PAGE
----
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Bob Russell: To ask the Minister of State, Department for Transport how many vehicles in each category were registered with a statutory off road notification classification in each of the last three years. 
|Cars||Motor cycles||Light goods||Heavy goods||Buses and coaches||All other vehicles||Total|
Paul Clark: A detailed valuation study of the Government's freehold interest in motorway service areas was commissioned by the Highways Agency in April this year. This is being undertaken by property consultants with specialist sector knowledge and their report is expected in October.
Paul Clark: There are 67 Motorway Service Areas (MSA) across the Strategic Road Network in England. The Secretary of State wholly owns the freehold of 20 sites as listed. The Secretary of State has no partial ownership in any MSA.
Leicester Forest East
Paul Clark: No such assessment has been made. The Department for Transport is supportive of the objective of the recent Digital Britain report to provide ubiquitous mobile coverage throughout the transport networks. This is a commercial matter for rail franchisees and bus operators a number of whom have chosen to provide Wifi services to their customers.
James Duddridge: To ask the Minister of State, Department for Transport how long on average elapses between the installation of an average speed camera and it becoming operational; and what percentage of such cameras installed in the last 12 months have not become fully operational within this period. 
Paul Clark: This information is not held by the Department for Transport. Since 1 April 2007 the deployment of safety cameras has been the responsibility of individual local road safety partnerships. The partnerships are entirely responsible for the installation and operation of all cameras within their area.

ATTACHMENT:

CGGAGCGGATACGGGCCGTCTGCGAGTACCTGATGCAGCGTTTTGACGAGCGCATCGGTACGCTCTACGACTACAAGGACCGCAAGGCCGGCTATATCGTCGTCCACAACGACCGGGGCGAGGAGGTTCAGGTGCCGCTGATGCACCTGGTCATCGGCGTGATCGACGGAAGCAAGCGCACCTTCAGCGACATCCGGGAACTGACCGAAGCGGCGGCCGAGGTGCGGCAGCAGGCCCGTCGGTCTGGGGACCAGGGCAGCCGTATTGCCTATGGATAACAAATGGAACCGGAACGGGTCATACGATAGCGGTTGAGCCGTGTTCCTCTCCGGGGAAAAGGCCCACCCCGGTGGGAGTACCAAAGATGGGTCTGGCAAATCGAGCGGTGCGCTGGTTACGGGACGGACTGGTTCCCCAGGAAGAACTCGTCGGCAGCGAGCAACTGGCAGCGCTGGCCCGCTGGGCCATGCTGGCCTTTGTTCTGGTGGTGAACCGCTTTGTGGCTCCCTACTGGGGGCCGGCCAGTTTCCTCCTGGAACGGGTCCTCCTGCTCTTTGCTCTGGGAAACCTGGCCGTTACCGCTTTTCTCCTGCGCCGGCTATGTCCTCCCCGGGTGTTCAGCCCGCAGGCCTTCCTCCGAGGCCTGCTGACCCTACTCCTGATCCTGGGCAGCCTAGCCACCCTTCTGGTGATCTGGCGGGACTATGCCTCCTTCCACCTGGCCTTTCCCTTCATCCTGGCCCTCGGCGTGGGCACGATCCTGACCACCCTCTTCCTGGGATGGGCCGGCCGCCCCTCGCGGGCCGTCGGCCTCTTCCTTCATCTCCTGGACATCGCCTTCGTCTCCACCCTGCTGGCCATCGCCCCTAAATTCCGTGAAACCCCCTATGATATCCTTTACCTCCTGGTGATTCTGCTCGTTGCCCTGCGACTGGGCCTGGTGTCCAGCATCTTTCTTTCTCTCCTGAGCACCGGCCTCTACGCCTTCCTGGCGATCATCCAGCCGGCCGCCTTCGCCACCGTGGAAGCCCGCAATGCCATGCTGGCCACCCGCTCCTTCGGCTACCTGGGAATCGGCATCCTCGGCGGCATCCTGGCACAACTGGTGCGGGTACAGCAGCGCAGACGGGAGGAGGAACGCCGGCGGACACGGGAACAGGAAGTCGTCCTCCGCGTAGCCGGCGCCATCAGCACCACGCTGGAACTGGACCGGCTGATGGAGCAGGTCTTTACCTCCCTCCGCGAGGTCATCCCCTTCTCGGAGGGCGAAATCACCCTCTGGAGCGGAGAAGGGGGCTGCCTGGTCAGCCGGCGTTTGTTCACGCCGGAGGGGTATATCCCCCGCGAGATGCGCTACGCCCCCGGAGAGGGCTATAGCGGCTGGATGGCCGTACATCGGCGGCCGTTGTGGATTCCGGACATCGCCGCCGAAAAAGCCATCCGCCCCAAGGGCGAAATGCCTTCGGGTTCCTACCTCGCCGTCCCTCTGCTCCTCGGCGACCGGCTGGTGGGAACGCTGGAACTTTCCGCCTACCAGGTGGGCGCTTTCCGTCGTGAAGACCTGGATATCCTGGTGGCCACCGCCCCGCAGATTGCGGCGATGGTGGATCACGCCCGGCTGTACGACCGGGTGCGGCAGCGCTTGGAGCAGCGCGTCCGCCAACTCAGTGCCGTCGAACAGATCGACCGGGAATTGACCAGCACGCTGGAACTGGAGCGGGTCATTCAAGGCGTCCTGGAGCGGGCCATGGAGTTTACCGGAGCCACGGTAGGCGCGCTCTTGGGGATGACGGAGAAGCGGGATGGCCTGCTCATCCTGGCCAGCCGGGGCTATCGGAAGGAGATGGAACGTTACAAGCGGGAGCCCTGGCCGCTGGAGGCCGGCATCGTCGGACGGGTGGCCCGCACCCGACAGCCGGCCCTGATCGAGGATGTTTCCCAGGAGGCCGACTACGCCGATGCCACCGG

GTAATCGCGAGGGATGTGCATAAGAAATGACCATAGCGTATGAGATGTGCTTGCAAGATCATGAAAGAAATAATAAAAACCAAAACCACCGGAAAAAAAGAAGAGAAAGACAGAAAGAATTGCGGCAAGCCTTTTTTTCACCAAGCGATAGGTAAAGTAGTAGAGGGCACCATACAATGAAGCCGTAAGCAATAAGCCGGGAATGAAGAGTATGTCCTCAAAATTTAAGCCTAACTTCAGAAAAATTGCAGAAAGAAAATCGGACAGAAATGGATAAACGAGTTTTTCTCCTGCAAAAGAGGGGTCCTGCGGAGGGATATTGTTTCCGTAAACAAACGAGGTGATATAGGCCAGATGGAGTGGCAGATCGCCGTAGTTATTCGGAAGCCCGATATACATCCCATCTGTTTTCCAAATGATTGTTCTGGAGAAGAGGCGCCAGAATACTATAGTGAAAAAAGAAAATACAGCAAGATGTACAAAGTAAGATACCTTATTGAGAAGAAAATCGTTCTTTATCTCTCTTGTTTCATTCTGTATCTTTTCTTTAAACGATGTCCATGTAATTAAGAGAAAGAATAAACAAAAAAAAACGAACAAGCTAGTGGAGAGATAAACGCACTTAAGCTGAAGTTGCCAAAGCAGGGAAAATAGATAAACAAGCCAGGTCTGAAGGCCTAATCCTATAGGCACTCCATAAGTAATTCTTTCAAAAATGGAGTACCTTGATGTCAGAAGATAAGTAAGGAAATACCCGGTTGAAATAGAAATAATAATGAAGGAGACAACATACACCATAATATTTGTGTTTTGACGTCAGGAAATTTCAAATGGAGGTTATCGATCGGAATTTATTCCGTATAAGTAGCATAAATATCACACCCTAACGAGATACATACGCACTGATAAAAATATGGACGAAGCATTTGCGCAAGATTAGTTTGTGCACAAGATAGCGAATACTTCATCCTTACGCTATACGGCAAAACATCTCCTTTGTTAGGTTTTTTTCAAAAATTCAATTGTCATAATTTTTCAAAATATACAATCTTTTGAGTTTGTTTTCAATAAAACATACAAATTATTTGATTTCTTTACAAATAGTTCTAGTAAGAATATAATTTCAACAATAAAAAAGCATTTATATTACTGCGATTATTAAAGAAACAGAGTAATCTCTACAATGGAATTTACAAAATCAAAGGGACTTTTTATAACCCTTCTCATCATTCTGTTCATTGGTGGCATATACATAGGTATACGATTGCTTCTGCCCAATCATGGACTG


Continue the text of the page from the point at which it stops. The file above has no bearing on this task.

James Duddridge: To ask the Minister of State, Department for Transport what assessment has been made of the effectiveness of (a) average and (b) fixed speed cameras installed in England and Wales on (i) motorways, (ii) A roads and (iii) B roads in the last 12 months. 
Paul Clark: The Department for Transport does not routinely assess the effectiveness of speed cameras, although the Department's guidance does recommend that speed and collision data are collected by road safety partnerships and the contribution cameras make to casualty reduction monitored and reviewed, at least annually. Cameras that operated under the National Safety Camera programme, which ended on 31 March 2007 proved to be very effective. Fatal casualties reduced by an average of 43 per cent. at fixed camera sites and killed or seriously injured casualties reduced by an average of 51 per cent. At mobile camera sites fatal casualties reduced by 42 per cent. and killed or seriously injured casualties reduced by an average of 22 per cent.
Mrs. Villiers: To ask the Minister of State, Department for Transport on what occasions highways authorities have been found in breach of the duty to ensure the expeditious movement of traffic under the Traffic Management Act 2004 since the legislation came into force. 
Paul Clark: Section 20 of the Traffic Management Act 2004 enables the Department for Transport to issue an intervention notice to a local traffic authority in England, giving an opinion that the authority is failing to perform its Network Management Duty under Sections 16 and 17 of the same Act. No such intervention notices have been issued.
Mrs. Villiers: To ask the Minister of State, Department for Transport how many resurfacing notices have been issued under the Traffic Management Act 2004 since the legislation came into force. 
Willie Rennie: To ask the Chancellor of the Exchequer (1) what recent estimate his Department has made of the number of bankruptcy claims arising from the application of the provisions of section 58 of the Finance Act 2008;